Mr Finucane, 39, was shot at his home in Northern Ireland by loyalist paramilitaries, and his family has been trying to establish the scale of collusion by British security forces for the past 31 years.
A group of 24 members of US Congress – both Republican and Democrat – have written to the prime minister to accuse the British government of a “breach of faith” over the case.
“The British government’s deliberate decision not to proceed with an independent, judicial inquiry into the Finucane murder – an unfulfilled commitment of the peace process – is a public breach of faith,” said Republican congressman Chris Smith.
“It resonates throughout Northern Ireland and among international lawmakers and human rights observers, undercutting the good the British government has done and its commitment to justice, truth and reconciliation.”
Amnesty International has meanwhile written to Brandon Lewis, secretary of state for Northern Ireland, urging him to establish a public inquiry ahead of looming deadline.
In October Mr Lewis promised to make a decision by the end of November on whether or not an inquiry would proceed.
Mr Finucane, who was a prominent civil rights lawyer, was shot 14 times by loyalist paramilitaries at his north Belfast home on 12 February, 1989. The killing took place in front of his wife and three children.
In 2012 a government-commissioned review found that British security agents had been involved in the killing, but also said there had been “no overarching state conspiracy”.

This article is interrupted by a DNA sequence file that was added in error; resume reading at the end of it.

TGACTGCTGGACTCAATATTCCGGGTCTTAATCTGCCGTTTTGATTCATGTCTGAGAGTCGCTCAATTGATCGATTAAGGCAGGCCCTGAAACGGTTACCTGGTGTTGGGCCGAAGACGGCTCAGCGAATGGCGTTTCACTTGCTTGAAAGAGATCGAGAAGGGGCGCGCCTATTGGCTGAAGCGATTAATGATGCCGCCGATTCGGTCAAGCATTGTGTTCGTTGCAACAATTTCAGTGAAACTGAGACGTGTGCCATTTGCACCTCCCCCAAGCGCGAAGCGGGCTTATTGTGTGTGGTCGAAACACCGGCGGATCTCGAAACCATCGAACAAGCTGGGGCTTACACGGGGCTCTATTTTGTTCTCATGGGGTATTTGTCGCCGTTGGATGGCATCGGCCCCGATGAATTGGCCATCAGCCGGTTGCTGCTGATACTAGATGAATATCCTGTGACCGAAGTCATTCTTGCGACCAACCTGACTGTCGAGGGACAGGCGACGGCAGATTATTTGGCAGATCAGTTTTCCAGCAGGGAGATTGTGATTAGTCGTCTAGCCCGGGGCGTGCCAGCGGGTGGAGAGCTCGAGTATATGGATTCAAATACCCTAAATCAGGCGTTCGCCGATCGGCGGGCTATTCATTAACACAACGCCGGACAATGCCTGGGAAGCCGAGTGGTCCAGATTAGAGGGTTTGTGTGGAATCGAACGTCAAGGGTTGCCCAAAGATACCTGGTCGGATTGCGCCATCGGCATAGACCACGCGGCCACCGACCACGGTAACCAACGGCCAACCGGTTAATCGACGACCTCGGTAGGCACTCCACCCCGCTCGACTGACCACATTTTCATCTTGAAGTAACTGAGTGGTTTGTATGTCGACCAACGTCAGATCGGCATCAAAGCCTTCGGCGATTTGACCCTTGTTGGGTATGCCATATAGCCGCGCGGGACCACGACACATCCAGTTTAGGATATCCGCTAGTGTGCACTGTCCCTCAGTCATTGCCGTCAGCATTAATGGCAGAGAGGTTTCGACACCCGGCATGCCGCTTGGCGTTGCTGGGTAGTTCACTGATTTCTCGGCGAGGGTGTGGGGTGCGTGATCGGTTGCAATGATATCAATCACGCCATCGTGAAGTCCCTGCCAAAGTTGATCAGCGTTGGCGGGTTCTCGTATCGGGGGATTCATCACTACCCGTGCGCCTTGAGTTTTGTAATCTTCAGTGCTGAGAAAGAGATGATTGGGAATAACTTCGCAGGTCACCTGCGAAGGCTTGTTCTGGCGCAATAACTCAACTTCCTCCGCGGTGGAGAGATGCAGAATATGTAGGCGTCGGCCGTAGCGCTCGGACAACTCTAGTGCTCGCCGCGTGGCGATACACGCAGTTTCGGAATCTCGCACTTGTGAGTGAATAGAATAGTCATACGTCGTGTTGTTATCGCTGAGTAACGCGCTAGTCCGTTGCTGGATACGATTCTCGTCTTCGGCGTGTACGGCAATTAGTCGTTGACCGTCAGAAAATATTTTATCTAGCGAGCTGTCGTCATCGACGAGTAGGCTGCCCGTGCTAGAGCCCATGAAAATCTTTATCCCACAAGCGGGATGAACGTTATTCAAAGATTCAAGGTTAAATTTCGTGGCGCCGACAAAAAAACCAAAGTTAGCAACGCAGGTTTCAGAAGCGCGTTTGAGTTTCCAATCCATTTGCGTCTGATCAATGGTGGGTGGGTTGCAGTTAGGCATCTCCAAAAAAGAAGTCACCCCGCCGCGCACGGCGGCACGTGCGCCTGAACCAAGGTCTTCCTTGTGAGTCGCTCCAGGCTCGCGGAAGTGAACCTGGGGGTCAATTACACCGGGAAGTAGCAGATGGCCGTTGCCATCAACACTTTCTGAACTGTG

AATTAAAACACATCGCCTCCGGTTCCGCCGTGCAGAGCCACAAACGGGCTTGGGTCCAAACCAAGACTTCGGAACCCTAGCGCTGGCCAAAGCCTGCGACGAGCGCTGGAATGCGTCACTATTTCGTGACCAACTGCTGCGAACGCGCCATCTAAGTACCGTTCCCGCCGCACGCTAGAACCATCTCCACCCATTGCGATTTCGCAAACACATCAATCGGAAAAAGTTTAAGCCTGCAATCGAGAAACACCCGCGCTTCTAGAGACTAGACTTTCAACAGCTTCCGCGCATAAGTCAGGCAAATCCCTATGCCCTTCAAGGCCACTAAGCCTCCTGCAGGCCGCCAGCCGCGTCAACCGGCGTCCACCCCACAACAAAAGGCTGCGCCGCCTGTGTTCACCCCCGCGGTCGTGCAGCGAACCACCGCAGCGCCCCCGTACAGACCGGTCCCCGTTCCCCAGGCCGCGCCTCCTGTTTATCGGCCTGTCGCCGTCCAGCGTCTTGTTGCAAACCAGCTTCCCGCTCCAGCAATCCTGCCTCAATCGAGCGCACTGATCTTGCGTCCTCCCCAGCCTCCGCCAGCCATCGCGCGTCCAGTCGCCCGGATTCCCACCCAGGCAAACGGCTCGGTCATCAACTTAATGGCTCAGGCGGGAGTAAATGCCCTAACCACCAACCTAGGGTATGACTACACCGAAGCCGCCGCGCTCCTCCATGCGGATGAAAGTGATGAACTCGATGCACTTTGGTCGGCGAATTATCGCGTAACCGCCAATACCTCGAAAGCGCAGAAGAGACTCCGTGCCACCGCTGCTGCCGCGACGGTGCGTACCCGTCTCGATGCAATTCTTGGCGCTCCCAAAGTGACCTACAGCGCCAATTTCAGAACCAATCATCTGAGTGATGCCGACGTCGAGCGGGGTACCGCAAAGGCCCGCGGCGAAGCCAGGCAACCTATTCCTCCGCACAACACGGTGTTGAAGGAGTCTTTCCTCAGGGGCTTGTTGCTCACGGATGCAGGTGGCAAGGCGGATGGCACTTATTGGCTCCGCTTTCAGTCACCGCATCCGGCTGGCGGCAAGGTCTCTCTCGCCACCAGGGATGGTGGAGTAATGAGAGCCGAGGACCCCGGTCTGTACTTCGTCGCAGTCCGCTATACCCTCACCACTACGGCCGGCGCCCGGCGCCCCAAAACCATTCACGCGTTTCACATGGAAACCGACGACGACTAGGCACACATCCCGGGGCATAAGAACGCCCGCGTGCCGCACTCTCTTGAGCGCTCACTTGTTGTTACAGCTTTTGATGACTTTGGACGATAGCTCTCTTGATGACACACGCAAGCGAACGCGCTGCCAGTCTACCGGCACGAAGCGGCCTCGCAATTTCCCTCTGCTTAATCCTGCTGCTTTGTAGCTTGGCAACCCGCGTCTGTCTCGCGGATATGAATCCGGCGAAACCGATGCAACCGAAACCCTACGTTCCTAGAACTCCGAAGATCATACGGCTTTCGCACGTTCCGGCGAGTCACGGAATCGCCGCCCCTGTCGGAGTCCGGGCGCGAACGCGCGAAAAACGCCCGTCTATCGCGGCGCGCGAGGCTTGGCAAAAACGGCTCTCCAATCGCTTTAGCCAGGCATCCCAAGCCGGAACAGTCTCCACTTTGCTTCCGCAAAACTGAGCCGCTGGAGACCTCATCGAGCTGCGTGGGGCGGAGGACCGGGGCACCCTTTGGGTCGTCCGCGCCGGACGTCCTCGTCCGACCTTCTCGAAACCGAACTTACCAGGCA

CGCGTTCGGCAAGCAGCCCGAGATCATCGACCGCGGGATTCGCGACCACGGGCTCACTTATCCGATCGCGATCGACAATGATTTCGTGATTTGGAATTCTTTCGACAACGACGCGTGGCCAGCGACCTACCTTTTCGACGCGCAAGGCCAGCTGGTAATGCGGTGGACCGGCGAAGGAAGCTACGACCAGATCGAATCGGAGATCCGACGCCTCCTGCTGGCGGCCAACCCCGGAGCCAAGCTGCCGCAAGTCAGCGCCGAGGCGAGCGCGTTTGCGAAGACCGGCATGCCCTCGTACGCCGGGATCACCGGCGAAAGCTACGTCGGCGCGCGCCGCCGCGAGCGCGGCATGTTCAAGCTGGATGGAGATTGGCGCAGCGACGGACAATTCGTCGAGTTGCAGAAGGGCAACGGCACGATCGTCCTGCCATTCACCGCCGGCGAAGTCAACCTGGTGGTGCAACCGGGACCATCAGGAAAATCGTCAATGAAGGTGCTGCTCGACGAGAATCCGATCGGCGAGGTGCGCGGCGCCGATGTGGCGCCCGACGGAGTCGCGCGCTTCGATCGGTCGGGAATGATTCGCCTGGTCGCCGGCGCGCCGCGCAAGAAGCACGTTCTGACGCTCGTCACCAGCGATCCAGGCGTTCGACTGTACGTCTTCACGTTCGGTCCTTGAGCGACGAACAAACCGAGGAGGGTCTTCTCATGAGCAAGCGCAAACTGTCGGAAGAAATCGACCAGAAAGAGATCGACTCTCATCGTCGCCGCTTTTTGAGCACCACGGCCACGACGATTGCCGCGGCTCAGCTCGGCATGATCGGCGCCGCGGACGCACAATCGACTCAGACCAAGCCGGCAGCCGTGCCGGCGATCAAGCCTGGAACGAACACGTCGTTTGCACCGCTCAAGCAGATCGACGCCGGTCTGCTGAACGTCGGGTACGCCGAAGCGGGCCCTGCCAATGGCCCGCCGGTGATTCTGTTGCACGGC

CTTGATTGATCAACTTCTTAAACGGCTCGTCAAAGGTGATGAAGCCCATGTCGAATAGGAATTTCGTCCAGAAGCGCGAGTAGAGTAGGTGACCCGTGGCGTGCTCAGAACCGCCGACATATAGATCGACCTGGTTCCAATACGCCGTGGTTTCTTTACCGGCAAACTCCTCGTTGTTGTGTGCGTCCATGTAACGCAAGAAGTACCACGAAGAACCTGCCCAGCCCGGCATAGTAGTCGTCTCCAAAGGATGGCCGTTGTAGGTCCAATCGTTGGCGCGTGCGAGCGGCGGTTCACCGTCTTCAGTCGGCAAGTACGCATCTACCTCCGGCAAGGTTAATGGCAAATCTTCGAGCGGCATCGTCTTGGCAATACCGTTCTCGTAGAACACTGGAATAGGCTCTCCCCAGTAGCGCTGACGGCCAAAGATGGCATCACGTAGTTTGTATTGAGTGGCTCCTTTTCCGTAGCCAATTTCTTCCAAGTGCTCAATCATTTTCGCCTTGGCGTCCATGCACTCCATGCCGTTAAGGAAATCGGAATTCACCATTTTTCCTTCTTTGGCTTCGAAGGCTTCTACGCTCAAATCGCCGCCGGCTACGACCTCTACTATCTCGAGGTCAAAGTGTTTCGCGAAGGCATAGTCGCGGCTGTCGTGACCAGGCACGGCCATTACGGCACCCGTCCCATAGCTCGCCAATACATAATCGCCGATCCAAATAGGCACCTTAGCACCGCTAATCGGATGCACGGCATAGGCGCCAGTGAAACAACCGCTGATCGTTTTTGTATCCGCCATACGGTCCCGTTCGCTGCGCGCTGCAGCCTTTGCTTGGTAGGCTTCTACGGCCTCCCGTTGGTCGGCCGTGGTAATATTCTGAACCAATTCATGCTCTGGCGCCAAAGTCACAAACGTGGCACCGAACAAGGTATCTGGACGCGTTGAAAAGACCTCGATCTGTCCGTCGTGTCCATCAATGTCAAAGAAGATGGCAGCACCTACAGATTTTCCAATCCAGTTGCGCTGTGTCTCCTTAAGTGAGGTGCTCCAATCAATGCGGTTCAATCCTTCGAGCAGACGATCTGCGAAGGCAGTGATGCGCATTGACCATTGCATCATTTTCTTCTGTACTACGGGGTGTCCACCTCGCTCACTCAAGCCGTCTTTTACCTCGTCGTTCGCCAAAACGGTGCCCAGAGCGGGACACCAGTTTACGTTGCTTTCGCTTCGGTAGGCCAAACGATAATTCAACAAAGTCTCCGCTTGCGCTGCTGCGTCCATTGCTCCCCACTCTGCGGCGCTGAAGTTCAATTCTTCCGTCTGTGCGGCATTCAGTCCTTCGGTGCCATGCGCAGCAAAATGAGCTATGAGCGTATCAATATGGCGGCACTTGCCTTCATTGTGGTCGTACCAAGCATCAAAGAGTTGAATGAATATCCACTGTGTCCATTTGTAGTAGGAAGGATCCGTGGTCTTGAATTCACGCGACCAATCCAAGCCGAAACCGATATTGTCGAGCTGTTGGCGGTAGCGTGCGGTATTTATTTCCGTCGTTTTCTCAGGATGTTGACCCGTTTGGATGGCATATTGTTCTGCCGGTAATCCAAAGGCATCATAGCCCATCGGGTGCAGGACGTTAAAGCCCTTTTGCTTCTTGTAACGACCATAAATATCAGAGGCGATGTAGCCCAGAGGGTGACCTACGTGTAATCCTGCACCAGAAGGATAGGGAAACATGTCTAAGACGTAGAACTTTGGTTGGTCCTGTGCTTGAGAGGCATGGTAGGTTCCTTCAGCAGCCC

24 members of U.S. Congress have today released a letter to British Prime Minister calling for an independent public inquiry into my father’s murder, stating that they are “astounded” that British Govt has not yet done this.
My family & I strongly welcome their continued support pic.twitter.com/tGpFiAqC2s
— John Finucane MP (@johnfinucane) November 26, 2020
However, last February the UK’s Supreme Court ruled that investigations into the murder had not been effective and fell short of international human rights standards.
The court did not order a new public inquiry be carried out, returning responsibility for the decision to the government.
“The government’s failure, after 31 years, to establish an independent judicial inquiry into the full circumstances of the murder, fuel the perception of a continued cover-up of the full extent of official involvement in the killing,” said Amnesty International’s director Kate Allen.
It has also emerged that Ireland’s premier Micheal Martin has contacted Mr Johnson about the case, adding his voice to calls for a public inquiry.
The late civil rights lawyer’s son John Finucane, the Sinn Fein MP for North Belfast, told an Irish parliamentary committee on Thursday that Mr Martin was “unequivocal and unambiguous” in giving the family the support of the Irish government.
Mr Finucane said: “The British government needs to heed and read the room with where this issue is going. It’s not going away.”
“We are no longer interested in who pulled the trigger – we want to know who pulled the strings and it is now time the British government live up to the promises they previously made.”
Mr Finucane also welcomed the intervention by the members of US Congress. “My family and I strongly welcome their continued support,” he said.